With increasing support for
<canvas> and SVG across browsers, many people have been creating vector images in the SVG format. The SVG extension makes it possible to use these images in your Fireworks documents by parsing the XML and recreating the vectors using Fireworks elements.
Opening an SVG file
To open an SVG file, select the Commands > SVG > Open command. A file dialog will open to let you select a .svg file. When you click OK, a new Fireworks document will be created and the contents of the SVG file will be inserted. The new document will be resized to try to match the viewport of the source file.
Elements that are grouped in the SVG file will also be grouped in the Fireworks output. Groups and elements will inherit their names from the IDs or class names of the corresponding tags in the SVG file.
Inserting an SVG file
To insert an SVG file into the current document, select Commands > SVG > Insert. After selecting a file in the dialog, the SVG content will be rendered in the middle of the current document.
SVG is an extremely complicated format, and many tools export it in slightly different ways, so what you see in Fireworks after importing a file may look quite different than what you see in the browser. The visual fidelity will often depend on how many of SVG's features the file uses. As long as the shapes are limited to paths, even large files with lots of complex curves should usually look pretty similar, while hand-coded SVG that uses various shortcuts and obscure features will often look very different.
When you run into problems importing an SVG file, please add a comment below with a link to the file.
Partially supported features
- Linked PNG or JPEG images will be imported if they are available at a relative path from the location of the SVG file. Embedded Base64 images or images at absolute URLs are not supported.
- Fireworks CS6 is required, as SVG supports separate opacities for fill and stroke.
- Fireworks requires that strokes be at least 1px in diameter, so if an SVG file specifies a sub-pixel stroke width, the stroke will be given a lower opacity to simulate a thinner stroke.
- Basic blur and drop-shadow effects generally work, but other filters are not supported.
- Text elements will tend to shift, and may be a slightly different size.
- Some radial gradients may not look correct.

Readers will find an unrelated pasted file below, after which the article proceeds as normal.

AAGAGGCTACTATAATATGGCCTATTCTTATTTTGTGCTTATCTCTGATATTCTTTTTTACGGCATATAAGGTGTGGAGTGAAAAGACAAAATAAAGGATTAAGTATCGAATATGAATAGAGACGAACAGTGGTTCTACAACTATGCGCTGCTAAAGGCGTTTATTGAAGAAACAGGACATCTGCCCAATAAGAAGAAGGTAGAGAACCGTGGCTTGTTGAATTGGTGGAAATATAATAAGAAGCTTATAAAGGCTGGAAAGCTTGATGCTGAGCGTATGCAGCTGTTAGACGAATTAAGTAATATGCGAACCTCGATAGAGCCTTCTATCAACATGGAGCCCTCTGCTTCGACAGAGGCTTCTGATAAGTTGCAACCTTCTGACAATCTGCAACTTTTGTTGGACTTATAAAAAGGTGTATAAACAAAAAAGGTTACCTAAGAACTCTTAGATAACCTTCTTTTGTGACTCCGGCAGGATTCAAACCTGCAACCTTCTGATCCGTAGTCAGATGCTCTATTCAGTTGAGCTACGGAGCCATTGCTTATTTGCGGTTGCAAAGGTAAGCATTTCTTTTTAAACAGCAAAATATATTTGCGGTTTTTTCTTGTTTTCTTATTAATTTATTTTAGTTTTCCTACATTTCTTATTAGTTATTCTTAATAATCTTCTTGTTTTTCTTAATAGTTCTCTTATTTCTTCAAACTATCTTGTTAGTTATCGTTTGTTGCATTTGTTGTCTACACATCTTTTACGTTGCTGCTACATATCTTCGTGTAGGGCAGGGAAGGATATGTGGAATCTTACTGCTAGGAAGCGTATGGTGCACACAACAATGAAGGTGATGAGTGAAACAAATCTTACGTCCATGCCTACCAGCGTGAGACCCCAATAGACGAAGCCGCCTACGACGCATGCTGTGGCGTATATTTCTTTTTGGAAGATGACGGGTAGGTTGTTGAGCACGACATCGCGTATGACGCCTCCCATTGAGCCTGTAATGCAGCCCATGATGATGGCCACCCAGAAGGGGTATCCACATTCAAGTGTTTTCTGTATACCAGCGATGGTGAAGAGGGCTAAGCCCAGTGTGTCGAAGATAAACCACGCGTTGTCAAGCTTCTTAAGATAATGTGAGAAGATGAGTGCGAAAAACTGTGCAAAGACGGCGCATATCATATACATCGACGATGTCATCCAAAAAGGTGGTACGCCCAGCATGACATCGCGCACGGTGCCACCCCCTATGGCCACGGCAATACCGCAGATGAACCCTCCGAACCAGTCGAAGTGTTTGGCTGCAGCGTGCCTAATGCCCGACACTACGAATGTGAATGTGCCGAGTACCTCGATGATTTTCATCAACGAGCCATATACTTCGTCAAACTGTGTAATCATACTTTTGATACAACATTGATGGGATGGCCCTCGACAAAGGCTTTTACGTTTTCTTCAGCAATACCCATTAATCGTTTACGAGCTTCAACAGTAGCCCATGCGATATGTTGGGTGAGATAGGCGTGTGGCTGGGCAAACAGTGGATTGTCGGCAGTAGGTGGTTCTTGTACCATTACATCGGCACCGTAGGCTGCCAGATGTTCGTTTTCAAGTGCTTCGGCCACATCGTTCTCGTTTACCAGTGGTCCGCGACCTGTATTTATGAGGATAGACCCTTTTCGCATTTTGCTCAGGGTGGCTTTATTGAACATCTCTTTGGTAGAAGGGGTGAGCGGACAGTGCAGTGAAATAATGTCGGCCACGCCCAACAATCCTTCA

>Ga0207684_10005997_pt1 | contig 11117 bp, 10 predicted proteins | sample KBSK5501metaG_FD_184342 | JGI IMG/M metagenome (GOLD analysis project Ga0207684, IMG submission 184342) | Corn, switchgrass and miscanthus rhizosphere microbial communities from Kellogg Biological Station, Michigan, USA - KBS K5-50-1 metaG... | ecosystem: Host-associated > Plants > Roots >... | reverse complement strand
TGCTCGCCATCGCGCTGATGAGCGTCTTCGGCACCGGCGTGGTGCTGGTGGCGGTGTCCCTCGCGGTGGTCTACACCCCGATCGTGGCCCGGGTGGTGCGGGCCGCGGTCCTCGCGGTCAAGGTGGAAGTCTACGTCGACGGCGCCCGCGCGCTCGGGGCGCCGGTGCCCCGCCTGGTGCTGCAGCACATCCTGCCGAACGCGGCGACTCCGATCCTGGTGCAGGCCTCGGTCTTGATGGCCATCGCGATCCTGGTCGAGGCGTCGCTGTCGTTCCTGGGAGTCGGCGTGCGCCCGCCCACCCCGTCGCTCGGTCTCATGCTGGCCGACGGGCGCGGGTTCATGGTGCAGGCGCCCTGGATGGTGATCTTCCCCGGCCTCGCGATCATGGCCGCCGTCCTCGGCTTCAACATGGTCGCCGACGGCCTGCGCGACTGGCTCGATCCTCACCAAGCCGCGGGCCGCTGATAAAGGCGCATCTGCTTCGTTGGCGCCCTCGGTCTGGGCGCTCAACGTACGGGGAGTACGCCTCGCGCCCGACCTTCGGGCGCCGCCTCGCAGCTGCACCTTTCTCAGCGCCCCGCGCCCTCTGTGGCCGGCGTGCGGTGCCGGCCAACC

- Lines with more than 3 dashes are not supported.
- Embedded CSS styles are supported, but must be defined before the elements that use them are defined.
- Fireworks doesn't support gradients on strokes, so the stroke color will default to the color of the first stop in the gradient, with an opacity calculated as the average opacities of the first and last nodes. This may substantially change the look of the image.
- Fireworks doesn't support mitered corners or flat ends on strokes, so the outlines of shapes may look different than what a browser shows, since a round brush is used for strokes.
- Styling of individual words within a text block will be lost.
- Opening an SVG file may not always produce a correctly sized document.
- External style sheets.
- Custom SVG entities.
- Multiple SVG elements per file.
- Asymmetrically rounded rectangle corners.
- Clipped symbols.
- Text on a path.
- Per-character text rotations or offsets.
- Cursors, glyphs and markers.
- SAX parser is used to parse the SVG file's XML.
- JSCSSP is used to parse CSS styles embedded in the SVG.
- PEG.js is used to build a parser for the complicated path data point syntax.
- This PEG.js grammar, while buggy, provided a starting point for the path data parser.
- A function from Raphael.js is used to render arcs in path shapes.
- glMatrix is used to transform the fill handles of gradients.
- Underscore.js provides ES5-equivalent array functions.
- While this extension doesn't let you export SVG, Aaron Beall's excellent SVG Export command does.
- 2013-05-03: First public release.
- 2013-04-24: Initial release.